As I look back across the nearly 15 years of design gigs that formed the basis of my career path, I noticed an interesting commonality that marks how I actually begin each gig, whether full-time, agency, or contract. It consists of two somewhat interrelated notions that I take to each new job on Day One, as described below:
a) I’m already fired: Yes, let’s start on a boldly dramatic note ;-) Actually, this is a concept I borrowed from reading many years ago the “Code of the Bushido”, a revered Japanese guide to honorable warrior-ship. It begins with the notion of acting as if you’re already dead (or will be), that death is an inevitability and pervasive in the course of one’s life. Grim, indeed. Yet, this notion frees up the warrior to perform to the best of their abilities, with nothing to lose. The field of possibility opens up, unencumbered yet not desperate. Similarly, I apply this to my roles, to invoke a certain degree of fearlessness within my self, of nothing holding me back in doing what I believe to be right and necessary to achieve meaningful success, devoid of anxieties around “getting fired”. It truly becomes a liberating mindset, setting up bold action framed by personal conviction grounded in solid principles and vigorous processes. (Note: obviously, this is not something you go around bragging to folks, nor does it give license to be a reckless jerk! A moral compass is a pre-requisite, with good ol’ common sense.)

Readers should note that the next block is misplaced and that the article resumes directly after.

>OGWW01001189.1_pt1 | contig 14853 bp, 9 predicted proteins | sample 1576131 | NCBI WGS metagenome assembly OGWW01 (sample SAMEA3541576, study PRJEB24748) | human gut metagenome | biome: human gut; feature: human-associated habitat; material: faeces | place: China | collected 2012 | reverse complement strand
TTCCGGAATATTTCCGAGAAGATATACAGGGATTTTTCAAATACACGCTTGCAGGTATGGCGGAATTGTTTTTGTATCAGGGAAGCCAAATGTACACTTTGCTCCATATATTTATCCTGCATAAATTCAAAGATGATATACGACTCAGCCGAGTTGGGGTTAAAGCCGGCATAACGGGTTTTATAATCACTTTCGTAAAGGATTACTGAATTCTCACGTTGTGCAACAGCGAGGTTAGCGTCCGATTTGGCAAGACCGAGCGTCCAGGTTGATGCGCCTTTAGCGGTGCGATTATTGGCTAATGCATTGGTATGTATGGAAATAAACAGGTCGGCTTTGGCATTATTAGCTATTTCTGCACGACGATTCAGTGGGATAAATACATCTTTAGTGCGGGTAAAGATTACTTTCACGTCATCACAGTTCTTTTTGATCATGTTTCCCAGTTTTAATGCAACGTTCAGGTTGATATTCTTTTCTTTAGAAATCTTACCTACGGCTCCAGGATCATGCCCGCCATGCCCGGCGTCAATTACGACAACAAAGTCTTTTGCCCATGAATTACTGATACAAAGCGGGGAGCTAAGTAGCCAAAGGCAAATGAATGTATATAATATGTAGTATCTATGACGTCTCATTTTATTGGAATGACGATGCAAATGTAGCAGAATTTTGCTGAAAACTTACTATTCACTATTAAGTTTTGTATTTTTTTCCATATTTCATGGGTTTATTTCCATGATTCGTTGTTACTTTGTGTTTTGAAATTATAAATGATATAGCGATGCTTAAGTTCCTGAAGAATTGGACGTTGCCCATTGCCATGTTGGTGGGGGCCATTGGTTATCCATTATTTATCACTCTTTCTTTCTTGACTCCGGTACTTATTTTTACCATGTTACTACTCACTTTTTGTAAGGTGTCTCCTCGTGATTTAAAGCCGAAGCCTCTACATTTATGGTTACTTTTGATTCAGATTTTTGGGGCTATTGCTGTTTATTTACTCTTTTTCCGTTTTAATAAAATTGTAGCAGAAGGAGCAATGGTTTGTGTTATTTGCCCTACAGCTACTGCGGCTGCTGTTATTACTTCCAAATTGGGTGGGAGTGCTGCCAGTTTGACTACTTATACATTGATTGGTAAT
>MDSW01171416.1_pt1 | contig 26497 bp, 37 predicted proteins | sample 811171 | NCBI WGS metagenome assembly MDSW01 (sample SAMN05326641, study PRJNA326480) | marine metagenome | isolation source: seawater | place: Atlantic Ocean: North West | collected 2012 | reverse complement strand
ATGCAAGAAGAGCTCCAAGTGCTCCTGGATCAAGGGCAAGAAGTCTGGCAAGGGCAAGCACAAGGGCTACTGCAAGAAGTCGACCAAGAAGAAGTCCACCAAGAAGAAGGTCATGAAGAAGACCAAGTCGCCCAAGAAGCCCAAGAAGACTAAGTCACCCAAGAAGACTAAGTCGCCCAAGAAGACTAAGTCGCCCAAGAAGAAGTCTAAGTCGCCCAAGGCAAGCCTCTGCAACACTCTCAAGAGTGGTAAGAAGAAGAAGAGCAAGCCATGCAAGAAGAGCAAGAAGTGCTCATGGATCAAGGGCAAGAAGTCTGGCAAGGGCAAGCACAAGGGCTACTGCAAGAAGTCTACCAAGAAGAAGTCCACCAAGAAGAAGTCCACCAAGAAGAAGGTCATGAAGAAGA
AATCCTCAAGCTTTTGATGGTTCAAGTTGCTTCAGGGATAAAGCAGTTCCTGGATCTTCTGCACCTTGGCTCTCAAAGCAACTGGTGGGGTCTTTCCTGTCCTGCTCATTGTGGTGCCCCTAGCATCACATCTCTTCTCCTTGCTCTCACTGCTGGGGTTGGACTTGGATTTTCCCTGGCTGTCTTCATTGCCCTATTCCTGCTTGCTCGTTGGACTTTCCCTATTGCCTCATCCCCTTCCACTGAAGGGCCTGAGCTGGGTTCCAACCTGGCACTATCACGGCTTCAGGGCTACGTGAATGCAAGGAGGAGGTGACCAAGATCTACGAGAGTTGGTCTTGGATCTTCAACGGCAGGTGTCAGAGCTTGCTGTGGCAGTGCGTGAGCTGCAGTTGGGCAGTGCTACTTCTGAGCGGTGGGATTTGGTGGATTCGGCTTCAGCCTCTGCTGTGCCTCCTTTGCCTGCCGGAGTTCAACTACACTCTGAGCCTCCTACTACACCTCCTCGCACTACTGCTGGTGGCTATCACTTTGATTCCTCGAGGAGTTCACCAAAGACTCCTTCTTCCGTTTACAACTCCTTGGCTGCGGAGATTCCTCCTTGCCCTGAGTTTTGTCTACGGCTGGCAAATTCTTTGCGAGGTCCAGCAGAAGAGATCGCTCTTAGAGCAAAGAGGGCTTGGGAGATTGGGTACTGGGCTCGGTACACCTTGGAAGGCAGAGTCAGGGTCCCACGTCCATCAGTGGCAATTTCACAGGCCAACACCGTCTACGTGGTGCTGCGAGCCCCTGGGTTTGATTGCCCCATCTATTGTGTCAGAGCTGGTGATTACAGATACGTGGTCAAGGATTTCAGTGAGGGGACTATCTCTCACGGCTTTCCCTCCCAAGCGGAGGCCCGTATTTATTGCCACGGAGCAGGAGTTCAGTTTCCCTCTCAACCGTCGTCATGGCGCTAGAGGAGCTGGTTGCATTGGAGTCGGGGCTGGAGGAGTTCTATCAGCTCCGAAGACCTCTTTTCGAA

b) I’m preparing for my successor: Somewhat ironically related to the former is the belief that what I’m doing will hopefully outlive me and be useful for successive designers occupying my current role, or complementary to it. Work is unpredictable, companies change, roles shift in rather different ways than initially expected. That’s simply how it goes! Yet, I want to be sure that whatever I’m designing serves an impactful cause, effort, or model of enabling design-driven success beyond any one person. Thus, I’m continually thinking of ways to shape and define systems of thinking, principles for prosperity, artifacts that enable, and processes that can propagate beyond any single design output or person. I often ask myself, is what I’m creating contributing to a culture of good design habits, promoting a way of design-driven thinking, that supports the business? Each action you perform is setting up expectations for the person who comes after you, so do what you can to help that as yet unknown individual be set-up for success before they even start!